The US of G: Google’s Plan To Connect The World

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Let’s have fun with letters-descramble DWDM GMPLS ROADM WIMAX. The answer? US of G, as Google rumors continue to circulate about a nation united by cutting edge fiber optic technology that could make the Internet as accessible and free as radio.

I hate to be overly dramatic, but this is exciting. It’s not every day you see history happen. About this time last century, Guglielmo Marconi was demonstrating the wonders of radio. Over the next 10-20 years, radio became a staple of society, rapidly adopted, enjoyed and marveled at. At the time, the biggest obstacle was what to call it-radio or wireless.

“What’s the difference between wireless and radio? There ain’t none’ — both refer to the exact same thing,” writes Thomas H. White.

Today it’s Senr Googlielmo as Google triumvirate Sergey Brin, Larry Page, and Eric Schmidt are reported to be taking bids on building a nationwide fiber optic network-an endeavor that IP Media Monitor says could be finished within 3 months for as low as $100 million.

$100 million? That’s nose-wiping money to Google, especially since they’re squatting on over $7 billion in cash after auctioning off a second public stock offering. The most expensive part of the project isn’t setting up the network, but delivering to end users, a WiMAX (potentially) transmission network that IPMediaMonitor estimates to cost around $3 billion-a cost definitely within Google’s means.

What’s more is the network would be far ahead of most technologically, bringing together three optical advancements, the likes of which are only seen from Sprint-Nextel, AT&T, and MCI.

Here’s a list of those technologies, as outlined by IP Media:

DWDM: Dense wavelength division multiplexing-exponentially expands fiber network capacity pumping 10 gigabits per second over thousands of data channels.

GMPLS: Generalized Multiprotocol label switching-speeds up network and prevents websites from crashing when they get sudden bursts of traffic.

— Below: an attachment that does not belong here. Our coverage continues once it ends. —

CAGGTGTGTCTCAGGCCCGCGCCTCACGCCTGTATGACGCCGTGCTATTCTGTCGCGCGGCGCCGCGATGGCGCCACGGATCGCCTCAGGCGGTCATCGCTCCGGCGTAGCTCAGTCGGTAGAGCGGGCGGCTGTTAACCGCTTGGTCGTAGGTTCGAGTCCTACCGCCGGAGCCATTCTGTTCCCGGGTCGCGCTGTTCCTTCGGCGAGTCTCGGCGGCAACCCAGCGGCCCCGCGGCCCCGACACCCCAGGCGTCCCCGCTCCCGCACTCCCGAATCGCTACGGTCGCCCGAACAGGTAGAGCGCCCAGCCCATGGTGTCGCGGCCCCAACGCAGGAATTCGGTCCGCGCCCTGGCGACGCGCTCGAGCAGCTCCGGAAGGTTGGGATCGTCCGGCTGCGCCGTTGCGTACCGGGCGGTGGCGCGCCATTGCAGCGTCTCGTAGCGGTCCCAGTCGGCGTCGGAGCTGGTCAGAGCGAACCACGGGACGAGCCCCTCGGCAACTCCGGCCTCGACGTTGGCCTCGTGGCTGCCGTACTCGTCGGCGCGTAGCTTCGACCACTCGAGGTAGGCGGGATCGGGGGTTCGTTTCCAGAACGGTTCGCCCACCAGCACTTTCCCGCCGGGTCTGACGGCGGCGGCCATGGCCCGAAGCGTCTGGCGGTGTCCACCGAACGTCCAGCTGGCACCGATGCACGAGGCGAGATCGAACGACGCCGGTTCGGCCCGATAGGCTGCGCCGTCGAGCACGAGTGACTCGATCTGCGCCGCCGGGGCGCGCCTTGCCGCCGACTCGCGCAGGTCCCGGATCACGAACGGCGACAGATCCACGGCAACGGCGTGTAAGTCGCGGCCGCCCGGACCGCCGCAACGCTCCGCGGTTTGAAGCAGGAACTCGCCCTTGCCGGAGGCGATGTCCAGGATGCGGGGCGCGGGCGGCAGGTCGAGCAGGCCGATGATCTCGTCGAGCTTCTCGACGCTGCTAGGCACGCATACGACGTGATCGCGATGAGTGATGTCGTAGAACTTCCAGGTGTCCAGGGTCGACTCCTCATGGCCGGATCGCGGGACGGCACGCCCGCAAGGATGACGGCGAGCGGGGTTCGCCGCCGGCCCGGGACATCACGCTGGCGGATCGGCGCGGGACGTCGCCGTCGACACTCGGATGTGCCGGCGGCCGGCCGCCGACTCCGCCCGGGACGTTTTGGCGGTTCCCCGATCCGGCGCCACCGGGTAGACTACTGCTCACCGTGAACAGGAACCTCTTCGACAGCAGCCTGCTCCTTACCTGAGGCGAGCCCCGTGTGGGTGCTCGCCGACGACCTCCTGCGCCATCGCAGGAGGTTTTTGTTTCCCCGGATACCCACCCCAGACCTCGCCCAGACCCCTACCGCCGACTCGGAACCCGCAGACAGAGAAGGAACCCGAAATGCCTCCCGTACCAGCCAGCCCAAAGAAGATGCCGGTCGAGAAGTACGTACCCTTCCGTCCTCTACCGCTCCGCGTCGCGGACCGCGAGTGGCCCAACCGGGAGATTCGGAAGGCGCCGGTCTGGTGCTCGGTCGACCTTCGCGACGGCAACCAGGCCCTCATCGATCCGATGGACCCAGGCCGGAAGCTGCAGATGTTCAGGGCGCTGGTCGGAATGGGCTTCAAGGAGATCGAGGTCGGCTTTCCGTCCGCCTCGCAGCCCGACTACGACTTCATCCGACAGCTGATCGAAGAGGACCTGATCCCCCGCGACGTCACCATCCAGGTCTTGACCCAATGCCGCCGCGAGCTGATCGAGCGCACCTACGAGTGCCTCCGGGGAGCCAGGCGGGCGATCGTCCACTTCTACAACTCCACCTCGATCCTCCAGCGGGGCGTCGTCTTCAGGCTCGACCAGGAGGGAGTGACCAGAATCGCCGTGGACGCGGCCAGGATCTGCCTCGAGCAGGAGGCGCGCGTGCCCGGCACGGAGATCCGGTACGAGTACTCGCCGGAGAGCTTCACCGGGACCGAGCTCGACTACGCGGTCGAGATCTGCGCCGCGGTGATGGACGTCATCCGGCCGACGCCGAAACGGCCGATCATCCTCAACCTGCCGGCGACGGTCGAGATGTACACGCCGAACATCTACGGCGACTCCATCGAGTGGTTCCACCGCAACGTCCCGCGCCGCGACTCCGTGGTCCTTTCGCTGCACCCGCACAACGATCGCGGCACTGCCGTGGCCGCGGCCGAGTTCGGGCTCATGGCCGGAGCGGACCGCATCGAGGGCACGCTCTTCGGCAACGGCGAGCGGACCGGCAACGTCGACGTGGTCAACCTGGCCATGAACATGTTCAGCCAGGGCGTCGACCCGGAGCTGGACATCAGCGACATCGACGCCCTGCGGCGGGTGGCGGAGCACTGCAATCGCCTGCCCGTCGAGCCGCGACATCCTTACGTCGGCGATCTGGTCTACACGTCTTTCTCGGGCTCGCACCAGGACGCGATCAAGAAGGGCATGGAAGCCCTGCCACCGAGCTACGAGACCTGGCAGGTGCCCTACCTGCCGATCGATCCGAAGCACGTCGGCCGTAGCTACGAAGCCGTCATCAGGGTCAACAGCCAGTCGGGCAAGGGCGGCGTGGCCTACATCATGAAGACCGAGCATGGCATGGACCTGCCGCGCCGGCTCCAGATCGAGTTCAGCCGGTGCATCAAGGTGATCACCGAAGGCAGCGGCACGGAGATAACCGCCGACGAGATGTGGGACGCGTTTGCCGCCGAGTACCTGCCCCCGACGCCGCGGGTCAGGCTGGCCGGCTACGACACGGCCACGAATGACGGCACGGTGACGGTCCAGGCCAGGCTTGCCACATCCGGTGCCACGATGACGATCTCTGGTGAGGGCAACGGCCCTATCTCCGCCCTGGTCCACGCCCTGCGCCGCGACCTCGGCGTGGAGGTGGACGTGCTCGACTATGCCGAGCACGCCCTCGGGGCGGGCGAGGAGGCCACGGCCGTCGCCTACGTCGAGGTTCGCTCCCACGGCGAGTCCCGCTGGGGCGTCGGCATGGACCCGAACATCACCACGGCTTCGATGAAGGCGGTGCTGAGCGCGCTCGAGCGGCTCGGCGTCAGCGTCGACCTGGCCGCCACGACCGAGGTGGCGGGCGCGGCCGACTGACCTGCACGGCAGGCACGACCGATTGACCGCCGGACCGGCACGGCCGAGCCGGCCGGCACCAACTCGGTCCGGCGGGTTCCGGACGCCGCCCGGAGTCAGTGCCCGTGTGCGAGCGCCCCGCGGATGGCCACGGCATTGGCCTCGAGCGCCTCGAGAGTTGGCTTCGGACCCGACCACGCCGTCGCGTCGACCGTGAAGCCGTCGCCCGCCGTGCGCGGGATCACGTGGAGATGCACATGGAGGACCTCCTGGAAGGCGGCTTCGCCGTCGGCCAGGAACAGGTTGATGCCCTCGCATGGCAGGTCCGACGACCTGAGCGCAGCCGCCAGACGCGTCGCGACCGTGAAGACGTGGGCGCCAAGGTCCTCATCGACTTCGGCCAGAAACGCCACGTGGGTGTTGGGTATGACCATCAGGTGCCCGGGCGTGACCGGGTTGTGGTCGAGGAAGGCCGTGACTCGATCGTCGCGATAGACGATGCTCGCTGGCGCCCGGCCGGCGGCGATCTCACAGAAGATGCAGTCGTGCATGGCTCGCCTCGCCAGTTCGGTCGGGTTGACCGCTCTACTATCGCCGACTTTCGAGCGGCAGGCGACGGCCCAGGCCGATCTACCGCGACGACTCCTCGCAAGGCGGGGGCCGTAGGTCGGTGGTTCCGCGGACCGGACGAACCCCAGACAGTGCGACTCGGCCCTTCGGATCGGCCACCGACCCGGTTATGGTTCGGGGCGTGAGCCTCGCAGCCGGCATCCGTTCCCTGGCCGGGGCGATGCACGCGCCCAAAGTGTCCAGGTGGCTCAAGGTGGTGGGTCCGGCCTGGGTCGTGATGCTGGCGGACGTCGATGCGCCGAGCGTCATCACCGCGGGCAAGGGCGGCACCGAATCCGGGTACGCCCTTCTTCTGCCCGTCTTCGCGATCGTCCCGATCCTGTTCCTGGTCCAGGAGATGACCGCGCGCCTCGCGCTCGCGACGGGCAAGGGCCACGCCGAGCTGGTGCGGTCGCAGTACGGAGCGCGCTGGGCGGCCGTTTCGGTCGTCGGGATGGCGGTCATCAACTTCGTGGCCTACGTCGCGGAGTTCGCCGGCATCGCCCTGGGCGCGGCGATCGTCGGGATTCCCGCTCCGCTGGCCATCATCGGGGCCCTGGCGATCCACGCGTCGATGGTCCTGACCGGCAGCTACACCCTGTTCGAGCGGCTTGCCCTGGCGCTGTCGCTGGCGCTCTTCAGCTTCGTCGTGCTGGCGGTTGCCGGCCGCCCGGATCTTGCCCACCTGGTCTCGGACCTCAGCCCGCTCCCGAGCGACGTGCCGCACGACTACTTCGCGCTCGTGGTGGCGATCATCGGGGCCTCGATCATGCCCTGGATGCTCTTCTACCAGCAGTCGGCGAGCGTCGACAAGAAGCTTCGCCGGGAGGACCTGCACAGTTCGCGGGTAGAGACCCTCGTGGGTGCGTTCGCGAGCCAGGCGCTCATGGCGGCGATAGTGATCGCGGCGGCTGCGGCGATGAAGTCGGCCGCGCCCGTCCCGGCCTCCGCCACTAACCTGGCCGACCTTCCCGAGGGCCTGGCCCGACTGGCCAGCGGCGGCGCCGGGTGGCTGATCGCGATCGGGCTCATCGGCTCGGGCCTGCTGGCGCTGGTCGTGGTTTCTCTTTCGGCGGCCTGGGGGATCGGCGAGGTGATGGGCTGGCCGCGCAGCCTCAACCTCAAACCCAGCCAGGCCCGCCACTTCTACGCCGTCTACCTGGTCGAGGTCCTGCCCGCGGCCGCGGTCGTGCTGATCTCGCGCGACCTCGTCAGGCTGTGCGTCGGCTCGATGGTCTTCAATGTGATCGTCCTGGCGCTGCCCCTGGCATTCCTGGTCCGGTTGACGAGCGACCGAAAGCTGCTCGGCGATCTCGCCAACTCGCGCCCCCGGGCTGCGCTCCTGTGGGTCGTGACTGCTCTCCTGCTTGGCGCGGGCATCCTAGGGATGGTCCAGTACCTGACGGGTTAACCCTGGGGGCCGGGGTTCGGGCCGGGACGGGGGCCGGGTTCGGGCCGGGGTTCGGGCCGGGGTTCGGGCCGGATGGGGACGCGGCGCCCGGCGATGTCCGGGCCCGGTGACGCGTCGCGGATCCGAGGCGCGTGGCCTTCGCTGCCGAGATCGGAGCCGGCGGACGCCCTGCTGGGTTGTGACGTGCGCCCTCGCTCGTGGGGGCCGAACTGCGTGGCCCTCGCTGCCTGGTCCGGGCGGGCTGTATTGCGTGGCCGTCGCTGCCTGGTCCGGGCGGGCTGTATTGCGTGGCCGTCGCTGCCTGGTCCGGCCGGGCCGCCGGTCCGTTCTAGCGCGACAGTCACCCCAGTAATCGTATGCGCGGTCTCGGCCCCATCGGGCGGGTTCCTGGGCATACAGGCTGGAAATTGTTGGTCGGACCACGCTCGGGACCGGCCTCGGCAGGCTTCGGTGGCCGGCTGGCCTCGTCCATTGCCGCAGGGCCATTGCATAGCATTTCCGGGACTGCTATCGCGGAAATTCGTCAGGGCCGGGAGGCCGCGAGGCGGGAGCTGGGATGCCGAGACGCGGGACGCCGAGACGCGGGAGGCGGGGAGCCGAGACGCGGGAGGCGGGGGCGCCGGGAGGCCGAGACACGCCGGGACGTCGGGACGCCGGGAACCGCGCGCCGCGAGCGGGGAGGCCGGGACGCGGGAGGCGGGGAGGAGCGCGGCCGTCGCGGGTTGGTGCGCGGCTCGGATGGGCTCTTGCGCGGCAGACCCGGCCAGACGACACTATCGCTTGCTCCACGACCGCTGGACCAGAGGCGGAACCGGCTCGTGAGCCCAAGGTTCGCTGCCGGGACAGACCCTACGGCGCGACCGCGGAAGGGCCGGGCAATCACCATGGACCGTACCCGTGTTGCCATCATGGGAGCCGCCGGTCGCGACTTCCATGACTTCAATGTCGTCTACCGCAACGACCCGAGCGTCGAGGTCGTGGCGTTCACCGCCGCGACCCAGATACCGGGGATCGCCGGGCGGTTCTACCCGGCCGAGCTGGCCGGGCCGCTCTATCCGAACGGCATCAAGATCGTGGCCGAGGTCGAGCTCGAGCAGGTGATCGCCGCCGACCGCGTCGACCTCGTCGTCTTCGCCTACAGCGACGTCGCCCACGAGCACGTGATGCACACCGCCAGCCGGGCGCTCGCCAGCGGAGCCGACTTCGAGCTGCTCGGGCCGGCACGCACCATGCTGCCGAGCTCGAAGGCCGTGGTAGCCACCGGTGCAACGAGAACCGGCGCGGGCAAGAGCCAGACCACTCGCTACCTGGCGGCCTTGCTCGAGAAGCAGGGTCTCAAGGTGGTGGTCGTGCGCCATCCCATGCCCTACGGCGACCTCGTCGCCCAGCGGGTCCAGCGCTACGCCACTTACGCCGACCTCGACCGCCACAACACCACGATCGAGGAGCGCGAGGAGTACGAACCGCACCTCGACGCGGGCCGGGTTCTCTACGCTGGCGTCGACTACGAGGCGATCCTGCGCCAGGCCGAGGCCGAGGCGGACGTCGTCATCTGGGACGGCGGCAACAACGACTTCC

ROADM: Reconfigurable optical add/drop multiplexer-allows remote reconfiguring of capacity so that when networks are upgraded, data can be seamlessly redirected while specific areas are down.
“You have so much bandwidth available you could even have the data go up to Seattle, make a hairpin turn, then change frequencies and send it off to Dallas,” technology analyst Peter Macauley of Reston, VA-based East by North, Inc. told IP Media.

So what happens after this is set up? The world changes and communications companies are forced to restructure everything. It has, in part, begun already. San Francisco is already enjoying WiFi hotspots sponsored by Google’s Secure Access. Bay area residents can download the free service and commence to surfing.

The new network could be used for services like VoIP and Internet TV accessible by hubs within the home receiving programs and services with locally targeted advertising, much like TV and radio today.

“Let’s just say I am a golf resort marketer. Incoming calls placed to my number via Google Talk could show Google AdWords for my resort, for golf clubs, for area attractions,” imagines ZDNet’s Russell Shaw.

Industry insider OM Malik has own ideas, as does WebProNews’ David Utter.

“E-paper goes up on billboards, on buses, on buildings far removed from Times Square or Tokyo. Via its wireless network, Google can deliver targeted advertising tailored to zip codes, or even streets, within a city, tuned to specific times and days,” writes Utter.

And that is really unbelievably cool-unless GoogleNet becomes SkyNet and we’re all obliterated by self-aware robots who decide the human race is actually a virus.

The US of G: Google’s Plan To Connect The World
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